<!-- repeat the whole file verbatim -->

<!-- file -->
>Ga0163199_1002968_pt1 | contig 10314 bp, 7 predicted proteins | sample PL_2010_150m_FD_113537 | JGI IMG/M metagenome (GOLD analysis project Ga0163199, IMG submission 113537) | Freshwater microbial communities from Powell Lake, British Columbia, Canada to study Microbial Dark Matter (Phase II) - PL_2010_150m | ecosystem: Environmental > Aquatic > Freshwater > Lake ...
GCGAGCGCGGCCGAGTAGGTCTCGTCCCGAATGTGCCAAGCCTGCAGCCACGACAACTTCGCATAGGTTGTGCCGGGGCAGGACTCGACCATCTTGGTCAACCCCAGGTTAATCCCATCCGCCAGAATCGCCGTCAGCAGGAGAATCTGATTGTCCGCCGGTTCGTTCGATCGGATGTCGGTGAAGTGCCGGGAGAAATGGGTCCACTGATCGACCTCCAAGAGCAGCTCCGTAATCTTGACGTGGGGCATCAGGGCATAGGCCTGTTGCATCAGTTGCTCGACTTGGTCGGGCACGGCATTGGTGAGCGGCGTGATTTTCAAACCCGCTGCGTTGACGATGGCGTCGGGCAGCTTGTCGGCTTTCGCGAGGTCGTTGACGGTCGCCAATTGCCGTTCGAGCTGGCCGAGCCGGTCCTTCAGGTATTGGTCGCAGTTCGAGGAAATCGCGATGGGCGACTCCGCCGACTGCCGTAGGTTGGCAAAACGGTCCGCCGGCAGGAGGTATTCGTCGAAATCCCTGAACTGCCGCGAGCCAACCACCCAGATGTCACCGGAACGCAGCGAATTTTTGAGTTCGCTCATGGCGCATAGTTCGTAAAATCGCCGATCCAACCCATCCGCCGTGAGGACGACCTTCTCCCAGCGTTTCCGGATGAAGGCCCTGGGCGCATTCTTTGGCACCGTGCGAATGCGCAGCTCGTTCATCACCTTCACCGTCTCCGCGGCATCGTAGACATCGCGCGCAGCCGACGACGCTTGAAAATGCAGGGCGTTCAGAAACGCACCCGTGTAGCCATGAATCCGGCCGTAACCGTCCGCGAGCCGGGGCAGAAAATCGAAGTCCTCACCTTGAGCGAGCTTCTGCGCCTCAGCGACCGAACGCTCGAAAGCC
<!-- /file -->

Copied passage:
>Ga0163199_1002968_pt1 | contig 10314 bp, 7 predicted proteins | sample PL_2010_150m_FD_113537 | JGI IMG/M metagenome (GOLD analysis project Ga0163199, IMG submission 113537) | Freshwater microbial communities from Powell Lake, British Columbia, Canada to study Microbial Dark Matter (Phase II) - PL_2010_150m | ecosystem: Environmental > Aquatic > Freshwater > Lake ...
GCGAGCGCGGCCGAGTAGGTCTCGTCCCGAATGTGCCAAGCCTGCAGCCACGACAACTTCGCATAGGTTGTGCCGGGGCAGGACTCGACCATCTTGGTCAACCCCAGGTTAATCCCATCCGCCAGAATCGCCGTCAGCAGGAGAATCTGATTGTCCGCCGGTTCGTTCGATCGGATGTCGGTGAAGTGCCGGGAGAAATGGGTCCACTGATCGACCTCCAAGAGCAGCTCCGTAATCTTGACGTGGGGCATCAGGGCATAGGCCTGTTGCATCAGTTGCTCGACTTGGTCGGGCACGGCATTGGTGAGCGGCGTGATTTTCAAACCCGCTGCGTTGACGATGGCGTCGGGCAGCTTGTCGGCTTTCGCGAGGTCGTTGACGGTCGCCAATTGCCGTTCGAGCTGGCCGAGCCGGTCCTTCAGGTATTGGTCGCAGTTCGAGGAAATCGCGATGGGCGACTCCGCCGACTGCCGTAGGTTGGCAAAACGGTCCGCCGGCAGGAGGTATTCGTCGAAATCCCTGAACTGCCGCGAGCCAACCACCCAGATGTCACCGGAACGCAGCGAATTTTTGAGTTCGCTCATGGCGCATAGTTCGTAAAATCGCCGATCCAACCCATCCGCCGTGAGGACGACCTTCTCCCAGCGTTTCCGGATGAAGGCCCTGGGCGCATTCTTTGGCACCGTGCGAATGCGCAGCTCGTTCATCACCTTCACCGTCTCCGCGGCATCGTAGACATCGCGCGCAGCCGACGACGCTTGAAAATGCAGGGCGTTCAGAAACGCACCCGTGTAGCCATGAATCCGGCCGTAACCGTCCGCGAGCCGGGGCAGAAAATCGAAGTCCTCACCTTGAGCGAGCTTCTGCGCCTCAGCGACCGAACGCTCGAAAGCC